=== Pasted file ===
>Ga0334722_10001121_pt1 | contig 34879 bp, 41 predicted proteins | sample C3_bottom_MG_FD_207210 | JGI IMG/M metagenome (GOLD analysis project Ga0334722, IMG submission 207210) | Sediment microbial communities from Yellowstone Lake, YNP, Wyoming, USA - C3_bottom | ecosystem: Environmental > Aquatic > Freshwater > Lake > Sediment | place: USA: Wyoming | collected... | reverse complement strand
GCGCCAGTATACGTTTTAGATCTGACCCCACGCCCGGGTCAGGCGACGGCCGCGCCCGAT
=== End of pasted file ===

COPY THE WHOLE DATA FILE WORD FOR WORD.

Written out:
>Ga0334722_10001121_pt1 | contig 34879 bp, 41 predicted proteins | sample C3_bottom_MG_FD_207210 | JGI IMG/M metagenome (GOLD analysis project Ga0334722, IMG submission 207210) | Sediment microbial communities from Yellowstone Lake, YNP, Wyoming, USA - C3_bottom | ecosystem: Environmental > Aquatic > Freshwater > Lake > Sediment | place: USA: Wyoming | collected... | reverse complement strand
GCGCCAGTATACGTTTTAGATCTGACCCCACGCCCGGGTCAGGCGACGGCCGCGCCCGAT